In a landmark blasphemy case in October, the European Court for Human Rights upheld an Austrian court’s conviction of a political activist on charges similar to Bibi’s, albeit they don’t carry the death penalty. For the sake of keeping social peace, Europe’s highest civil-rights court validated that country’s interest in criminalizing speech that “defames” the prophet Mohammed and in establishing a right to have “religious feelings protected.” The Austrian defendant had criticized the prophet as a “pedophile” for marrying a six-year-old; Bibi’s alleged insult is not disclosed, since repeating it would be deemed another act of blasphemy in Pakistan.

In truth, the anti-blasphemy movement went international several decades ago. After Iran’s Ayatollah Khomeini issued a fatwa in 1989 against anyone connected with Rushdie’s novel The Satanic Verses, several of its editors, translators, and sellers were either attacked or murdered in Japan, the United States, Norway, and Turkey. The Saudi-based Organization of Islamic Cooperation leveraged the 2005 Danish cartoon crisis to get Europe to police speech to protect Islam. Since then, the EU has adopted hate-speech bans on anything deemed Islamophobic by anyone. (Charges in the Austria case were brought by a secular magazine, not Muslims.)

Europe is trying to placate the Islamists by giving in on the blasphemy issue, but Bibi’s experience is a case study on how legitimizing religious speech taboos only fans the flames.

Bibi was arrested in 2009 after she triggered a dispute with Muslim women when she, an “infidel,” took a sip of water from a communal cup while harvesting a hot field. The Muslim women accused Bibi of blaspheming their prophet during the course of this heated exchange. At trial, the Muslim berry pickers gave conflicting testimony and were manipulated by a local imam — facts that were overlooked by the trial court and Bibi’s devastatingly inexperienced trial attorney but would be determinative for the supreme court. In 2010, Bibi was convicted and sentenced under section 295-C of the 1986 blasphemy law. For her own protection, she was confined in an isolation cell, where she cooked her own food to avoid poisoning.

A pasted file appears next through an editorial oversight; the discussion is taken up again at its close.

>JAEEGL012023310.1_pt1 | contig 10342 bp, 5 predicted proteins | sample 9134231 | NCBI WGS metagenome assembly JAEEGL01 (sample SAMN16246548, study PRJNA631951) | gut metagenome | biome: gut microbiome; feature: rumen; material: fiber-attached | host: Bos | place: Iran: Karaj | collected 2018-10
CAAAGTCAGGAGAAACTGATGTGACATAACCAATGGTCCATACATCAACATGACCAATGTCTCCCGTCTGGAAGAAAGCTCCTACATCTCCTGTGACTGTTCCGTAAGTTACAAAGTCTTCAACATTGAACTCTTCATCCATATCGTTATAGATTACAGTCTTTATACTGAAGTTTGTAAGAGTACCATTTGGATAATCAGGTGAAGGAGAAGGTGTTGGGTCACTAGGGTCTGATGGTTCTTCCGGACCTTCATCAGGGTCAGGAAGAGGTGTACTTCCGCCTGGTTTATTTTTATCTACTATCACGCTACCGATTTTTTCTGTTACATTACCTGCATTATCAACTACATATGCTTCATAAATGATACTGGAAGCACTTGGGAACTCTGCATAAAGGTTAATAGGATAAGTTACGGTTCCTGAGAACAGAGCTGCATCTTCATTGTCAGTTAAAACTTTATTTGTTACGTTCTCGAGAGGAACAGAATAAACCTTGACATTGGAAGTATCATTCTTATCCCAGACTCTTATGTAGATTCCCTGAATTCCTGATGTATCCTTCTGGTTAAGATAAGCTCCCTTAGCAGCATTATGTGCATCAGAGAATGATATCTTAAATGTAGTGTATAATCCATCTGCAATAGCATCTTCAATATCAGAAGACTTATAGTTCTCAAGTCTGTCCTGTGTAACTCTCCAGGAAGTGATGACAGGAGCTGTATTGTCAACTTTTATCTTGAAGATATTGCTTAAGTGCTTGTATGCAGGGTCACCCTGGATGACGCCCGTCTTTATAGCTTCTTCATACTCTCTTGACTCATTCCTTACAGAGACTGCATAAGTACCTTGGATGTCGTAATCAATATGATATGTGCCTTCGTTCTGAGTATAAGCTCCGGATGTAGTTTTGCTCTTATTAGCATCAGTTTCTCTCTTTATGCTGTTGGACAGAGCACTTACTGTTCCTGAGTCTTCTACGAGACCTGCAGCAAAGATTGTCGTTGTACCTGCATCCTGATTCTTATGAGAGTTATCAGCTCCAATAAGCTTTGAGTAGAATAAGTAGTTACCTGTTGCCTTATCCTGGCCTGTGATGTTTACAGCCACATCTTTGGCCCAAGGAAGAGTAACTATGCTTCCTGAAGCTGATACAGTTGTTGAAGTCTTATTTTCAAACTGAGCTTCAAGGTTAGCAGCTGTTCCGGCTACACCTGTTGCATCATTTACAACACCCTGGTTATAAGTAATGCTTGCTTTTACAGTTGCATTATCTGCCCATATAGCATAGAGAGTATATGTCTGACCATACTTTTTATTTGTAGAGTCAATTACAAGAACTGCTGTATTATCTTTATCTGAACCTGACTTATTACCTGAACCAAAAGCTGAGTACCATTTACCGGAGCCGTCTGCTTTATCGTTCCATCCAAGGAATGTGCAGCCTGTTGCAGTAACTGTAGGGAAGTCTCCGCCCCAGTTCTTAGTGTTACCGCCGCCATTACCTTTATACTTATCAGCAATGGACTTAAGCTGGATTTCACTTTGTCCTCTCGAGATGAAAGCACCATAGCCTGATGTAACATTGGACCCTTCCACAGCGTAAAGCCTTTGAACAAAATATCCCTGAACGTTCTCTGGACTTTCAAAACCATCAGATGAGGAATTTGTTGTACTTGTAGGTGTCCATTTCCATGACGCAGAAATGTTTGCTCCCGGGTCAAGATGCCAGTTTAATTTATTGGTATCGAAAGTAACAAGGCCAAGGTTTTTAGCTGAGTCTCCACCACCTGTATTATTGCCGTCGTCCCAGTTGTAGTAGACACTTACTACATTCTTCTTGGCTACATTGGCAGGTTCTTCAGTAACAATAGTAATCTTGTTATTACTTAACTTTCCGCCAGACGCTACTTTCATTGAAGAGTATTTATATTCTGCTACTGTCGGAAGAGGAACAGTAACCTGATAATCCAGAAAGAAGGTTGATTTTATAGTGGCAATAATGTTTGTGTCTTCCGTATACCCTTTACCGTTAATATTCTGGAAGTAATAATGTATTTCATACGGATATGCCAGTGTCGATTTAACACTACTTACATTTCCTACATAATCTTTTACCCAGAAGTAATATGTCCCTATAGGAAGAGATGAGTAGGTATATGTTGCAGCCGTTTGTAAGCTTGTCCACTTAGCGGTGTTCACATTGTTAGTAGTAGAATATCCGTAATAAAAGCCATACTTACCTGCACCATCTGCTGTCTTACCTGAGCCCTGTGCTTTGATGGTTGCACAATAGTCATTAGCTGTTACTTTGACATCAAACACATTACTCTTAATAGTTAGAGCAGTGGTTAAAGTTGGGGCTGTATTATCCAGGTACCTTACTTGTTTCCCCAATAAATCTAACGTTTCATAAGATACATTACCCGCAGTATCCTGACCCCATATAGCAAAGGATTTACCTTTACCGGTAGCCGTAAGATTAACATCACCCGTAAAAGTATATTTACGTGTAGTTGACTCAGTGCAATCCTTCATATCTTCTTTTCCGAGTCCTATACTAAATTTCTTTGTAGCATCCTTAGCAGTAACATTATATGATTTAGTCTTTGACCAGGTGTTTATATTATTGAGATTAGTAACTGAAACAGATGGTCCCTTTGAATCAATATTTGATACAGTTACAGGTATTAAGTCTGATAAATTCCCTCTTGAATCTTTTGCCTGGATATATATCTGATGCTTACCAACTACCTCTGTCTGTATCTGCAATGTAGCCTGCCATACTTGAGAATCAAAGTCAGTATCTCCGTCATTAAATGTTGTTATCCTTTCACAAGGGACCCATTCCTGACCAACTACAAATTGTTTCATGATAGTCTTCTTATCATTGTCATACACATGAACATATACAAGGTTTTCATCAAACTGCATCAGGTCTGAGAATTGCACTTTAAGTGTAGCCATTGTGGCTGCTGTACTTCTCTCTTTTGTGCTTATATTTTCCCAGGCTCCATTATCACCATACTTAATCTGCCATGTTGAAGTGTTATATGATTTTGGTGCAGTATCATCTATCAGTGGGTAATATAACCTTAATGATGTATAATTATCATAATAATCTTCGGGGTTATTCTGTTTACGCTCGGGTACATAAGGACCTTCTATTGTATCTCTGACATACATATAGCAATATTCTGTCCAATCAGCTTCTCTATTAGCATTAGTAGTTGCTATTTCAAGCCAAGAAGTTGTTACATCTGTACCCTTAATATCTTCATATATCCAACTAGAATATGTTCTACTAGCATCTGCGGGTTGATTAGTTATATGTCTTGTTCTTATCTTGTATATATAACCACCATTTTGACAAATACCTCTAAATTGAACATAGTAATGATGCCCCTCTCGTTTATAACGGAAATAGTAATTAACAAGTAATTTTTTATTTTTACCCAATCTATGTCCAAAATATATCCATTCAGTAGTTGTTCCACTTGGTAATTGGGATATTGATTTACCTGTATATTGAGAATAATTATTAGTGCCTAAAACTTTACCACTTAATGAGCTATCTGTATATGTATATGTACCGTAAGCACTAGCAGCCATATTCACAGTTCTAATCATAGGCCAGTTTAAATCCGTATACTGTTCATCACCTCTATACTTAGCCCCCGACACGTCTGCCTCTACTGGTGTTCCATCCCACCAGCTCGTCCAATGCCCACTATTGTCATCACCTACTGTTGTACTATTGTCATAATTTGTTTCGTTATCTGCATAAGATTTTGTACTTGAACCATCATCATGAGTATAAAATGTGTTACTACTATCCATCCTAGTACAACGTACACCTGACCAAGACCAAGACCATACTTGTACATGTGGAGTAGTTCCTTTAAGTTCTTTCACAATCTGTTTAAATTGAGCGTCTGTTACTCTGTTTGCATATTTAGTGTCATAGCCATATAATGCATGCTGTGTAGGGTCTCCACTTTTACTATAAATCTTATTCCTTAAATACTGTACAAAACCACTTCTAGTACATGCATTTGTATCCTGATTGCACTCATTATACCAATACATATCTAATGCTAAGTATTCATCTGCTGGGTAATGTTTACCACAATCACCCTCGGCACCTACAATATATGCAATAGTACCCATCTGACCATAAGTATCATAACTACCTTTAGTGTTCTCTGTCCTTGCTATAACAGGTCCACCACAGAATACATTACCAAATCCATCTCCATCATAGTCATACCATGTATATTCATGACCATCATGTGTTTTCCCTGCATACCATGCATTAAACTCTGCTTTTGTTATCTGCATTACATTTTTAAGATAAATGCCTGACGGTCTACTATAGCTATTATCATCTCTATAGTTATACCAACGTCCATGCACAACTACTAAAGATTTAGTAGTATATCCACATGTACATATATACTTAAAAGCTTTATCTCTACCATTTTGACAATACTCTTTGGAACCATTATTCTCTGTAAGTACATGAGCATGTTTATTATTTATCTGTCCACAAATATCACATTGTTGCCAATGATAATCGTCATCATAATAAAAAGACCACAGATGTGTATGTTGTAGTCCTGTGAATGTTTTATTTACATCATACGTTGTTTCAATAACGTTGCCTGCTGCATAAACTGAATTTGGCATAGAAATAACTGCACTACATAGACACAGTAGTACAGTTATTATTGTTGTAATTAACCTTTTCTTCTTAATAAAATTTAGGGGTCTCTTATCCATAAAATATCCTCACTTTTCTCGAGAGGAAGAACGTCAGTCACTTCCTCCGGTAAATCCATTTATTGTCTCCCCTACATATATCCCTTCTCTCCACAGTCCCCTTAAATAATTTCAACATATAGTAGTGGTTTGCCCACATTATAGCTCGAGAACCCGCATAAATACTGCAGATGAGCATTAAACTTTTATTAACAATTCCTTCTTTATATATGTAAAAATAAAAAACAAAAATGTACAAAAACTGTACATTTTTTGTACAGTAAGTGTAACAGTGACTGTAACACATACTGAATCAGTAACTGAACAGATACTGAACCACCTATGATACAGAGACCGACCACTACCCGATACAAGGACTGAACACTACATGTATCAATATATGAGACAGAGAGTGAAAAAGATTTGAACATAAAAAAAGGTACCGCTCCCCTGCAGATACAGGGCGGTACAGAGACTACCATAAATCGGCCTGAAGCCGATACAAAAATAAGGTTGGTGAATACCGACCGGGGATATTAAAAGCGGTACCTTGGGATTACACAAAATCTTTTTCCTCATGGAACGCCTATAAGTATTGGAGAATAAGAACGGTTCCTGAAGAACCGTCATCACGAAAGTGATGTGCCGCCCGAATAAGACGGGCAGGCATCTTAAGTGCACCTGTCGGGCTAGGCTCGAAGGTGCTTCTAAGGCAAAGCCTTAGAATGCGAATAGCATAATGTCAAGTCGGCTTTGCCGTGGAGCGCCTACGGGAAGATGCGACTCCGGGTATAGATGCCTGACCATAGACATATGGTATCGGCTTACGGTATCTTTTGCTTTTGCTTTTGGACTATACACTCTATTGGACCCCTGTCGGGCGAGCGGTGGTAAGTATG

With the blasphemy law already infamous as an oppressive tool for settling personal scores against Christians and other minorities, Asia Bibi attracted the sympathy of Punjab’s governor, Salman Taseer, and Pakistan’s minorities minister, Shahbaz Bhatti. Both were assassinated in 2011. The murder of Bhatti, a Christian, occurred with impunity, while Mumtaz Qadri, the killer of the Muslim governor, was arrested, tried, and sentenced to death, whereupon he became lionized as a martyr for the faith.

Qadri’s fans include a large part of the Pakistani lawyers’ association, whose members, in their trademark black suits, showered rose petals on him as he entered the courthouse. They volunteered by the hundred to defend him pro bono. In 2008, this same lawyers’ association was enthusiastically cited by the New York Times as a hopeful sign for upholding Pakistan’s “liberal tradition,” and as “perhaps the most consequential outpouring of liberal, democratic energy in the Islamic world in recent years.” But as lawyers rallied around the blasphemy issue, it became deeply illiberal. Saiful Mulook, one of the last of the true liberals, who represented Bibi in her appeal, had to flee for his life last week and go to the Netherlands.